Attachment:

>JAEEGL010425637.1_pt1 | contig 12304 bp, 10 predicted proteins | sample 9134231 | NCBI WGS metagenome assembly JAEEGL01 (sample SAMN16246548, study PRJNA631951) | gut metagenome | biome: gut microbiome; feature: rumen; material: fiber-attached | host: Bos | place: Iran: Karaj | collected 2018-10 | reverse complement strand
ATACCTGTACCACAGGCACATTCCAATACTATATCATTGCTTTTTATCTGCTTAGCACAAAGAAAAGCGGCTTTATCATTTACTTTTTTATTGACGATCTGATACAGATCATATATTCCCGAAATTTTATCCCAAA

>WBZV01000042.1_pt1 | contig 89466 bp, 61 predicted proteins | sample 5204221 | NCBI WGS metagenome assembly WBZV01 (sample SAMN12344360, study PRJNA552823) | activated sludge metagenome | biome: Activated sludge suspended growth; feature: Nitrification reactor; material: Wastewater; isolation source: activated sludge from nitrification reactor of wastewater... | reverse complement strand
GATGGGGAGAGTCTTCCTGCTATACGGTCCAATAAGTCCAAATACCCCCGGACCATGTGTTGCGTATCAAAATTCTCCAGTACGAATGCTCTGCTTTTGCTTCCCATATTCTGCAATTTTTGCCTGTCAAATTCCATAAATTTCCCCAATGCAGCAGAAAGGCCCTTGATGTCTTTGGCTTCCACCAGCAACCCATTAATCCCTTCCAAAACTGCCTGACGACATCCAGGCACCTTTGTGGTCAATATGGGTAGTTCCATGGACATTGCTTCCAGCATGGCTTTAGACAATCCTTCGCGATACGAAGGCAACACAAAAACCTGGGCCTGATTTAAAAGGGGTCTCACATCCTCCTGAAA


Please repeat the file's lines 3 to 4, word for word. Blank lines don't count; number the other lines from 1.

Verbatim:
>WBZV01000042.1_pt1 | contig 89466 bp, 61 predicted proteins | sample 5204221 | NCBI WGS metagenome assembly WBZV01 (sample SAMN12344360, study PRJNA552823) | activated sludge metagenome | biome: Activated sludge suspended growth; feature: Nitrification reactor; material: Wastewater; isolation source: activated sludge from nitrification reactor of wastewater... | reverse complement strand
GATGGGGAGAGTCTTCCTGCTATACGGTCCAATAAGTCCAAATACCCCCGGACCATGTGTTGCGTATCAAAATTCTCCAGTACGAATGCTCTGCTTTTGCTTCCCATATTCTGCAATTTTTGCCTGTCAAATTCCATAAATTTCCCCAATGCAGCAGAAAGGCCCTTGATGTCTTTGGCTTCCACCAGCAACCCATTAATCCCTTCCAAAACTGCCTGACGACATCCAGGCACCTTTGTGGTCAATATGGGTAGTTCCATGGACATTGCTTCCAGCATGGCTTTAGACAATCCTTCGCGATACGAAGGCAACACAAAAACCTGGGCCTGATTTAAAAGGGGTCTCACATCCTCCTGAAA